Sunday October 01, 2023

SHC sets aside life imprisonment of MQM activist in sectarian killing case

May 29, 2023

The Sindh High Court (SHC) has set aside the life imprisonment of a Muttahida Qaumi Movement activist in a double murder case observing that the prosecution had failed to prove charges against him.

Syed Afsar, alias Rizvi, was sentenced to life imprisonment by an anti-terrorism court (ATC) for murdering two persons in Lyari in July 2012. According to the prosecution, the appellant had during his arrest in 2016 confessed to his involvement in the murders of Abdul Sattar and Anis Ahmed in July 2012.

The prosecution stated that the appellant had killed the two men along with other absconding co-accused after kidnapping and torturing them because they committed blasphemy. The appellant had allegedly disclosed that he received orders from the high command of a Shia organisation to kill the two men who were activists of the banned Sipah-e-Sahaba.

The prosecution alleged that the appellant kept the two men hostage in a flat in Shah-e-Khurasan in the Soldier Bazaar area, and later killed them and threw their bodies in the Mithadar and Nabi Bux areas in July 2012.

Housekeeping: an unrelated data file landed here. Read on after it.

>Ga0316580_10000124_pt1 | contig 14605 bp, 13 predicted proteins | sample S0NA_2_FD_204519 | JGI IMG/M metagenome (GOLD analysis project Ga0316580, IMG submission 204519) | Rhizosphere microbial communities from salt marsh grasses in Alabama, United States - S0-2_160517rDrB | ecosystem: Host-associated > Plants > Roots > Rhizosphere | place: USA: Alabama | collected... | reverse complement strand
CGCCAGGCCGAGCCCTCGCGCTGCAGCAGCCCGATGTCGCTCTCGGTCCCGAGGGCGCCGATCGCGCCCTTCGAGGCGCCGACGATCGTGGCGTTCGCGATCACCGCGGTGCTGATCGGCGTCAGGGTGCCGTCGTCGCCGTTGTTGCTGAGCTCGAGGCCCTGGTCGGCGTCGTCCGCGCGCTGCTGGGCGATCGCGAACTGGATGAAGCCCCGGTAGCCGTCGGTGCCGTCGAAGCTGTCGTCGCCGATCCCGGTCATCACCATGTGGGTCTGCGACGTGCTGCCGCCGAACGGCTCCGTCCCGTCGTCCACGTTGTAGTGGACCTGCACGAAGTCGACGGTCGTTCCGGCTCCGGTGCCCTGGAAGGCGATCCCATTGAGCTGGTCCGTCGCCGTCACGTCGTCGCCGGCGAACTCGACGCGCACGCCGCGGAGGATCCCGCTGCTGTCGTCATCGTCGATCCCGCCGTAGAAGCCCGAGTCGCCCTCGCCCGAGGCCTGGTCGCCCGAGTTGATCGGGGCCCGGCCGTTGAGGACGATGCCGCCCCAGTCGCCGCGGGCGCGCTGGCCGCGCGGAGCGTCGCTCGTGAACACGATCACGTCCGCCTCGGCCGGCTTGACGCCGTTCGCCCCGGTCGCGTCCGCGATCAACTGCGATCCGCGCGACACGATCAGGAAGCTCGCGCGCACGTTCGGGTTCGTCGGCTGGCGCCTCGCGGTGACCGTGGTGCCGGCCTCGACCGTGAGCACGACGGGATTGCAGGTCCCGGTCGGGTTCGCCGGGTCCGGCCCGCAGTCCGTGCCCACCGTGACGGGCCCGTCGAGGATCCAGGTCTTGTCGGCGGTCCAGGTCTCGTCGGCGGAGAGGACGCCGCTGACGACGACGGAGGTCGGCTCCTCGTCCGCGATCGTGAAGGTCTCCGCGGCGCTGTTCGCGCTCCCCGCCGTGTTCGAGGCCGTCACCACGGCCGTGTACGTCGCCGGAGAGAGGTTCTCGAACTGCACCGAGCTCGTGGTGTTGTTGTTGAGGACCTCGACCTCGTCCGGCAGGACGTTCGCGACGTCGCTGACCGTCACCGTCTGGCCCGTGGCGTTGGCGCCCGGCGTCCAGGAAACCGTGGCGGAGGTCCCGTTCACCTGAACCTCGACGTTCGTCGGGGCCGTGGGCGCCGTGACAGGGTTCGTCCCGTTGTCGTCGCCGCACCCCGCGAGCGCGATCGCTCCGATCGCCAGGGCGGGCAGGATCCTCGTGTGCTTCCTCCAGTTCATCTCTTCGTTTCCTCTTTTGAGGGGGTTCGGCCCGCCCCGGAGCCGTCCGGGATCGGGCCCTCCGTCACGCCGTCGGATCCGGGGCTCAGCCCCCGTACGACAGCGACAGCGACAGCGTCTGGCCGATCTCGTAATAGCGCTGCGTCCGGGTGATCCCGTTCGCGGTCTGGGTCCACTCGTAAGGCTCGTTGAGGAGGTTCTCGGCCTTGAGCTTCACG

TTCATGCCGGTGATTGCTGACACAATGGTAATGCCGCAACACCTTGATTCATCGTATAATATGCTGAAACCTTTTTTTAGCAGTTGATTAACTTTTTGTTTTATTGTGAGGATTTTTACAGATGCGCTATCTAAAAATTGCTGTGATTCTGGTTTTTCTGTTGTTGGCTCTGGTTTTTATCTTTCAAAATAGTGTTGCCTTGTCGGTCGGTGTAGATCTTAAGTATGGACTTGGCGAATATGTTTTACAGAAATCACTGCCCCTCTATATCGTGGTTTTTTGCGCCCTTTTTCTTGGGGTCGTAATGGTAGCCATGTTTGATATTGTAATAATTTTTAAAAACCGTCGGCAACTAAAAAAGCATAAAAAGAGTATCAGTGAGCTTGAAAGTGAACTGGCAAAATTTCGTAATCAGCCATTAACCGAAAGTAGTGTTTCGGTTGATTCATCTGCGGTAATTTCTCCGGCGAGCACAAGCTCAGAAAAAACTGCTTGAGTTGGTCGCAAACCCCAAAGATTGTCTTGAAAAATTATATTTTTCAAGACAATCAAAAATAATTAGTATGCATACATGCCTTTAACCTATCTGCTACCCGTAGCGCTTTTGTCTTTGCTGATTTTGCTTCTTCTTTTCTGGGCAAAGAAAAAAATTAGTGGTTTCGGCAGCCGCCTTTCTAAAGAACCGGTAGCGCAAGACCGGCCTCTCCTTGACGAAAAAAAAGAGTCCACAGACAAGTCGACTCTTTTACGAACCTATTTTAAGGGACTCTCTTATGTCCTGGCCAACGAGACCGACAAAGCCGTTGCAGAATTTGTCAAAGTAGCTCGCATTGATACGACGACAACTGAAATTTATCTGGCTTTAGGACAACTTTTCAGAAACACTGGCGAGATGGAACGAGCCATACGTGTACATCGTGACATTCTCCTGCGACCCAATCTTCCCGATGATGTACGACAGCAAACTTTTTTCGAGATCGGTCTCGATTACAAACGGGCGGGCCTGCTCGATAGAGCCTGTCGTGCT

A counsel for the appellant submitted that his client was falsely implicated in the case on the basis of his political affiliation and he had retracted from his confession before a judicial magistrate, which was the only piece of evidence against him.

He submitted that there was no other supporting evidence to prove the offence on part of the appellant. An additional prosecutor general supported the trial court order and sought dismissal of the appeal.

A division bench of the SHC headed by Justice Mohammad Karim Khan Agha after hearing the arguments of the counsel and perusal of evidence observed that the prosecution could not prove the case against the appellant beyond any reasonable doubt as there were no eyewitnesses or the last scene evidence of the offence.

The high court observed that the retracted confession of the appellant was not supported by the prosecution with independent witnesses and in the absence of such evidence, the confessional statement could not be relied upon.

The bench observed that the appellant had made a detailed confessional statement confessing several murders and offences, including the instant case, which happened four years prior to his arrest by the Rangers.

The SHC observed that the police did not recover the weapon of crime from the appellant and did not know from where he had kidnapped the deceased men prior to killing them. The bench observed that the prosecution had failed to prove charges against the appellant and ordered his release if not required in other cases.